Yesterday, I commented on the research where two female mice together had baby mice without a father. I’ve communicated with three geneticists on some of the implications of this, and my head is starting to spin. Let me see if I can keep this straight:
In the experiment, researchers genetically-altered the DNA of a female mouse embryo, grew it to adulthood and combined its eggs (carrying the genetic modification) with a normal mouse eggs (with no genetic modification) and created the first mammal born with two mothers and no father.
I asked my geneticist friends two questions–
First, would the eggs from a genetically-altered mammal be able to be fertilized by sperm or would they only be able to develop if merged with an egg?
Answer – it depends on the type of genetic modification made. If one type of modification was made, then it could be the case that all the eggs would be limited to developing only if merged with non-altered female eggs. Such a mammal could not mate with a male unless the genetic alteration was undone by another genetic intervention.
If a different type of genetic alteration was made (a more likely alteration I’m told), then the eggs would be 50/50–half could be mated with a male and half with a female.
Second, I asked whether this could be possible to do in humans.
Answer, possibly, but it will take a while to figure out how, and anyone who attempted to do it would be crazy as we have no idea what kind of problems will develop from such a genetic alteration. (It was noted that such genetic changes are rather difficult to do, so it would be more desirable–from a practical standpoint–to try to successfully do this with chemical rather than a genetic alteration.)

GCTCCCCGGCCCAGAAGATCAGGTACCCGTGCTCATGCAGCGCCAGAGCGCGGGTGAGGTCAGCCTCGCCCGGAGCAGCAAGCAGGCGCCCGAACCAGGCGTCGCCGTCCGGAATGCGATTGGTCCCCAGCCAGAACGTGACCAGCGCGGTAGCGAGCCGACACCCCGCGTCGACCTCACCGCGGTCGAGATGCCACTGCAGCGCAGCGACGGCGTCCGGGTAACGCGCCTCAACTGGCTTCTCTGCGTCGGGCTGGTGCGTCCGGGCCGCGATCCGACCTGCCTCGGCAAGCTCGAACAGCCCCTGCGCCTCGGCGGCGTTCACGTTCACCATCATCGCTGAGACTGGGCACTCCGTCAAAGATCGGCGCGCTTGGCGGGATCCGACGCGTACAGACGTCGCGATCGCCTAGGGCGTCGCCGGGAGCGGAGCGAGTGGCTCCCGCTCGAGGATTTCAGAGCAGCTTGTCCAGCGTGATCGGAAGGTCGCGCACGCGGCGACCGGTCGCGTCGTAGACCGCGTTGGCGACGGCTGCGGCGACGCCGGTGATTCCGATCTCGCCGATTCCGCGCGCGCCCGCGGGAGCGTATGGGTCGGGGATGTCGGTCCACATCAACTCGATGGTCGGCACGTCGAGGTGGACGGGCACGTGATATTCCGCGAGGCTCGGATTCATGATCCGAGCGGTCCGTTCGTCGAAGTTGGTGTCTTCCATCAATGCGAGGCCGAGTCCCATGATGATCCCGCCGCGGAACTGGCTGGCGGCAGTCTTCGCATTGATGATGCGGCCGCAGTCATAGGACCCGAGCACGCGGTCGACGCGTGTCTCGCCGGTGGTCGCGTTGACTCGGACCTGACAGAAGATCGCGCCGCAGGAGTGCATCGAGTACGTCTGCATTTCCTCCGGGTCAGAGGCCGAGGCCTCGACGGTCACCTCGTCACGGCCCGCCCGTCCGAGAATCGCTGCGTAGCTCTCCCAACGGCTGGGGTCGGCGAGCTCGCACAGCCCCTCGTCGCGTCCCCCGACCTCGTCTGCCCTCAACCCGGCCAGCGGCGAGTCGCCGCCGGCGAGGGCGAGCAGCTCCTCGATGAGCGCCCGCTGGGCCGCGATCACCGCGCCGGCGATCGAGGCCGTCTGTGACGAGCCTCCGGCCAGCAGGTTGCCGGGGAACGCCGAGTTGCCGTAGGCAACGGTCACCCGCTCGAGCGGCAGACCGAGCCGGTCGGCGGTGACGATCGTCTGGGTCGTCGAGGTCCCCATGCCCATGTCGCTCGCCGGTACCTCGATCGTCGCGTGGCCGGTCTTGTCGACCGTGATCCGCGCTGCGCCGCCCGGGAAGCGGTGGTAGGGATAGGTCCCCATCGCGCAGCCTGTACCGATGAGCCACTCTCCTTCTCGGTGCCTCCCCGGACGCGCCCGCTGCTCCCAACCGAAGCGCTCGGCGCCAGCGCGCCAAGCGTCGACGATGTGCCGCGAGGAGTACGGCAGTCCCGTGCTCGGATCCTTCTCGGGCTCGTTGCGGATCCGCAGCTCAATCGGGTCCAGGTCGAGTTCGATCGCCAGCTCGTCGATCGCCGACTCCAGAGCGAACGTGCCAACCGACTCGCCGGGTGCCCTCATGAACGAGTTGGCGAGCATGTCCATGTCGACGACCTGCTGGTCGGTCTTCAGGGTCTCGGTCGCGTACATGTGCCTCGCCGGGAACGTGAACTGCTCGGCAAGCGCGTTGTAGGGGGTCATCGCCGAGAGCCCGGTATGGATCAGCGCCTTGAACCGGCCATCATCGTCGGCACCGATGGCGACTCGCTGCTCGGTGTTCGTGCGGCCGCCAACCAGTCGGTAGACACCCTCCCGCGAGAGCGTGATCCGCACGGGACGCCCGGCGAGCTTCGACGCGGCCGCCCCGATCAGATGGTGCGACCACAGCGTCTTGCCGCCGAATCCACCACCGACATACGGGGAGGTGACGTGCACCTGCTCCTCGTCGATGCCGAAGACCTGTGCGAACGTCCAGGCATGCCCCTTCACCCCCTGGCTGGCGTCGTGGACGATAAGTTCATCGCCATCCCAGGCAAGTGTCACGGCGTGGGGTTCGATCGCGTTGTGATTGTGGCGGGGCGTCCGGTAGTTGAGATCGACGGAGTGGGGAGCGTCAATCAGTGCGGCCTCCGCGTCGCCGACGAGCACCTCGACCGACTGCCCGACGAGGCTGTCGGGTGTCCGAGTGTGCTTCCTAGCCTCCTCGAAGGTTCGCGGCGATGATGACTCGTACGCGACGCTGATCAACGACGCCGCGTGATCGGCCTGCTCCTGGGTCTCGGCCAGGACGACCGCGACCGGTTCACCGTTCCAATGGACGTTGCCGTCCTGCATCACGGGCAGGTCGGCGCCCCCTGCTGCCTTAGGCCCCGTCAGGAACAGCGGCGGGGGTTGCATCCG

It seems to me that the implications of applying this to humans are this:
First, we know there are people and scientists who are willing to try human reproductive cloning even though we have never had a normal animal clone. Just as there are crazy people willing to experiment with cloning, I believe there are people crazy enough to try this.
Second, as I mentioned yesterday, there are likely people willing to do what they can to enable their daughter’s ability to mate with other women, even to the extent that they limit the girl’s ability to only mate with another female. As many homosexuals believe that being gay is based on their genetic makeup, it could then seem normal to do what they could to ensure a biological child “fulfilled their destiny” by limiting them to only reproducing with another female.
If a lesbian couple did not want to go so far, they could potentially take the other modification option and enable the child’s eggs to be 50% compatible with a male and 50% compatible with a female. This could be seen as giving their child the fullest range of opportunity–whether they be homosexual or heterosexual, they could reproduce with their desired mate. Since giving more options is considered such a high moral good in today’s culture, granting your child such an option might one day (if possible and safe) almost seem mandatory.
And if you’re head isn’t spinning yet, here’s the best part. This might even be possible to do in males. The same technique could be used to produce an “androgenote” (2 sperm pronuclei, either from the same individual or 2 different individuals.) Here you’d get an egg from a donor, remove the egg chromosomes (as you do in cloning), add the 2 sperm pronuclei with their half-chromosome sets, and implant the resulting embryo in a surrogate. The same alteration to one set of DNA would again be necessary, but the resulting child could be related to two men (or maybe even just one if you took two sperm from one man).
So one day, not only might a lesbian couple be able to have a child genetically related to both of them, but two gay men might just be able to do the same thing. And in both cases, the way to do it would be to genetically alter one of the donor parties when they are only an embryo.